"It's just going to be harder for Texas to look to Washington for a bailout next time," says Bob Stein, a Rice University political scientist.

Obama took money out of Texas and spent it in places like Nevada and Virginia for TV advertising and GOTV, but more critically he sapped manpower and shipped it to New Mexico and other states. It's been a history of recent Democratic presidential nominees to use Texas as an ATM but the Obama campaign also vacuumed up the cheap (as in volunteer) labor.

But this post is about what Texans did to themselves, particularly in the rural counties of the state, who voted to send all the Republicans back to the Congress and the Texas Supreme Court. (And the Houston suburban Republicans sent a crazy one to replace poor old Nick Lampson.)

Adds Republican Pete Olson, a former Senate staffer who defeated Democrat Rep. Nick Lampson in a Houston-area district, "We're just going to have to work harder to be unified and look for opportunities to stand together."

In addition, the Republicans in the delegation must look elsewhere in Congress for help.

"My advice to Republicans in the Texas delegation in the House is to make friends with your Senate delegation," says Christopher Deering, a political scientist at George Washington University.

Texas is, in short, the last remaining power base for a withered GOP buried deep in the minority in the nation's halls of power. I expect them to do what they do best: obstruct, obfuscate, and prevaricate. Whatever New Conservatism arises from the focus groups and conference calls held going forward for the battered conservatives, Texas -- more so than Utah or Alabama or anywhere else -- will have a strong hand in the mix. They'll be influenced by their state party apparatus, whose chair also has higher ambitions -- which means they will be dominated by extremists, such as those 23-percenters who believe Obama is Muslim.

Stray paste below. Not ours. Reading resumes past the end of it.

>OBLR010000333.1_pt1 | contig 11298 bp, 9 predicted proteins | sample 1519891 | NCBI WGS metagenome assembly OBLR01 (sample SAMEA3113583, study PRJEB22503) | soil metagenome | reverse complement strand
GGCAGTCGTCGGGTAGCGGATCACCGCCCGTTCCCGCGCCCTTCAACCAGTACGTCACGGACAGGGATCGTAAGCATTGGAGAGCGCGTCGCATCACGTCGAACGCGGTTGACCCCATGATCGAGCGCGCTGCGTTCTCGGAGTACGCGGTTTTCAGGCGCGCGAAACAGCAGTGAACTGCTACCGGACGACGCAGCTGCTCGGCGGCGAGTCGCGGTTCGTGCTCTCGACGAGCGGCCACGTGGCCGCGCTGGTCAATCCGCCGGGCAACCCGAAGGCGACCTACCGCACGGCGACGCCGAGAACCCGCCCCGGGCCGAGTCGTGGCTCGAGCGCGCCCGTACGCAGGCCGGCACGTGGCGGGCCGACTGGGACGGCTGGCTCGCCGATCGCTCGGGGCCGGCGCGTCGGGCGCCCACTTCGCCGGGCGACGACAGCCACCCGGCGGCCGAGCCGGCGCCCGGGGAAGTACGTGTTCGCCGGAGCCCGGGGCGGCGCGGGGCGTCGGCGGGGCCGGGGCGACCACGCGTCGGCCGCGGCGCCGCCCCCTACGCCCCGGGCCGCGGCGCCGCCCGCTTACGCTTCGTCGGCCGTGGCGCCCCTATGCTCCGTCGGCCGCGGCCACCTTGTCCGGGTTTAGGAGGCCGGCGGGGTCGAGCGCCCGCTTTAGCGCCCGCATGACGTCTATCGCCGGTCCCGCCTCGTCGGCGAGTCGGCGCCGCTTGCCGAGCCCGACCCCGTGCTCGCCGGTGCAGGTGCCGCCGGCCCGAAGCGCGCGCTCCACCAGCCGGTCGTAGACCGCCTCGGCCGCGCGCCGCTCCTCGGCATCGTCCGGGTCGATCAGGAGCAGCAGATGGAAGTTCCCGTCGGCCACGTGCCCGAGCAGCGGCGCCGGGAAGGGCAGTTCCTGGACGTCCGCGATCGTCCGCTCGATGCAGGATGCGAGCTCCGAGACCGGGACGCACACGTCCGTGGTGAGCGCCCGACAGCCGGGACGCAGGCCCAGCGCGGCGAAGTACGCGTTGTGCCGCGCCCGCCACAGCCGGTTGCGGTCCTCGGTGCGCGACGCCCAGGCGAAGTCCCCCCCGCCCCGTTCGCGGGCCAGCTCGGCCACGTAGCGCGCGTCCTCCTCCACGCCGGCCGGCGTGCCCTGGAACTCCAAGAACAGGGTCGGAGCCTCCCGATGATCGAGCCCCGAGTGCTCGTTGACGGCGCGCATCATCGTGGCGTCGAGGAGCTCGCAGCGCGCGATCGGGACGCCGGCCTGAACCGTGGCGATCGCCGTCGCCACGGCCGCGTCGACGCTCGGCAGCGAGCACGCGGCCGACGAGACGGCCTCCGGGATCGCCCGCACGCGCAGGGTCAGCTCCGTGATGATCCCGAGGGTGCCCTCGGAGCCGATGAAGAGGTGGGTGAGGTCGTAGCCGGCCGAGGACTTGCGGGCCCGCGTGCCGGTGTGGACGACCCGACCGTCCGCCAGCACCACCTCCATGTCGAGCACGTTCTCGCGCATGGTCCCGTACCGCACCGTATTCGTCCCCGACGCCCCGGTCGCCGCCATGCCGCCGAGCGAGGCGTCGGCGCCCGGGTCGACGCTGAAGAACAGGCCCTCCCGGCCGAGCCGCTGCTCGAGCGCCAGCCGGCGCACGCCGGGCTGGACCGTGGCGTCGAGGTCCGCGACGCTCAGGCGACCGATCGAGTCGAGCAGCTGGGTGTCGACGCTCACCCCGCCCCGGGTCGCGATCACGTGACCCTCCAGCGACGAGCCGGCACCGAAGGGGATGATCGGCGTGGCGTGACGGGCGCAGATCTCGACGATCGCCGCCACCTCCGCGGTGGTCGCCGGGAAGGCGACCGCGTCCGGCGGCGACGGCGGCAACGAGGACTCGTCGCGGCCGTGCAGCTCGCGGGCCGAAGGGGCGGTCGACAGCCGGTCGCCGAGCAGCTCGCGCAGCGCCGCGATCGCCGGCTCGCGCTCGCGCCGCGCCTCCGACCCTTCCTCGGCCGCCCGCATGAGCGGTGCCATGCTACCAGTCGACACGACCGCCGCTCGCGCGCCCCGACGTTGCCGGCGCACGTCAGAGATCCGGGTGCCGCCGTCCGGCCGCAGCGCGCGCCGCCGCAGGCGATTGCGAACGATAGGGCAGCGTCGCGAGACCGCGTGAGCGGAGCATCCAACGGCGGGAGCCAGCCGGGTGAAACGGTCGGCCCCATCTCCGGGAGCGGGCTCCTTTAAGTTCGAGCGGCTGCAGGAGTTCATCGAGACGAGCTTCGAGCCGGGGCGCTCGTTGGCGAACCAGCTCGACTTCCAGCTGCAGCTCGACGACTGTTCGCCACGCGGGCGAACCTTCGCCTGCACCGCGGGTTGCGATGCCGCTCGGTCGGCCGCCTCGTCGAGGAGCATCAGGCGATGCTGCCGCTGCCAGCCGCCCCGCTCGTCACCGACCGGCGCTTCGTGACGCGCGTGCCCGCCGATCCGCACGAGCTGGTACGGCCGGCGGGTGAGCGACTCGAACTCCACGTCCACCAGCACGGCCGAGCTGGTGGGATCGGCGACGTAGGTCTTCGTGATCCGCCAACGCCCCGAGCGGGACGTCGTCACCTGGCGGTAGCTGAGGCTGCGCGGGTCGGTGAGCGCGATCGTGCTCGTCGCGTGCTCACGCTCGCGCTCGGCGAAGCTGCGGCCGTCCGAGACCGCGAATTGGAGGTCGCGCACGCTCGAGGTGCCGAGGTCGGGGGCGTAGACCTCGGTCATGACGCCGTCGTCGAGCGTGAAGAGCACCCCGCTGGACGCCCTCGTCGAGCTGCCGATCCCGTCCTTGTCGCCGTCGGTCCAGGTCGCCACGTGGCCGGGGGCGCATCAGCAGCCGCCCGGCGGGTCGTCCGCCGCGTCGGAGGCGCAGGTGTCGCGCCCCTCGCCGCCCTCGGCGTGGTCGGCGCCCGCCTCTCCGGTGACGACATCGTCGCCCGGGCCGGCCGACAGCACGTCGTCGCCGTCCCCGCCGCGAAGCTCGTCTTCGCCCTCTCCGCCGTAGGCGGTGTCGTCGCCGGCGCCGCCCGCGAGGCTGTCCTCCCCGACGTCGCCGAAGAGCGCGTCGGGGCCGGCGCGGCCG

Pridefully ignorant, powerfully dishonest, xenophobic to uncharted extremes. Clinging tighter to their guns and Bibles than a pair of rednecks double-teaming a table vise.

The urban areas -- Austin, Houston, Dallas, San Antonio, El Paso (notably not Fort Worth) -- and a swath in the Rio Grande Valley as well as my old stomping grounds of Jefferson County are thankfully blue oases in the sea of crimson, but nowhere else in Texas outside of those areas considered "votin' for the ni@@er", unlike say, Western Pennsylvania.

We have another uphill climb ahead electing a statewide Democrat in 2010. And no, neither Bill White nor Kinky Friedman honestly qualify as real Democrats.

As the proud signature at the top of this blog says, Texas remains icy even as the rest of the country enjoys the warm sunshine of Obama and strong Democratic majorities. We just have to keep fighting 'em on the ice.

Update: One area of significant concern for the Houston area would be the future of NASA. Sending a freshman Republican -- under investigation for his own personal voter fraud -- to represent the interests of the massive government project was an epic fail on the part of Clear Lake voters.

Sunday Funnies (one, not so much)

Saturday, November 08, 2008

New dealer shuffles the race card

Shortly after leaving the voting booth, 70-year-old community activist Donald E. Robinson had a thought: "Why do I have to be listed as African-American? Why can't I just be American?"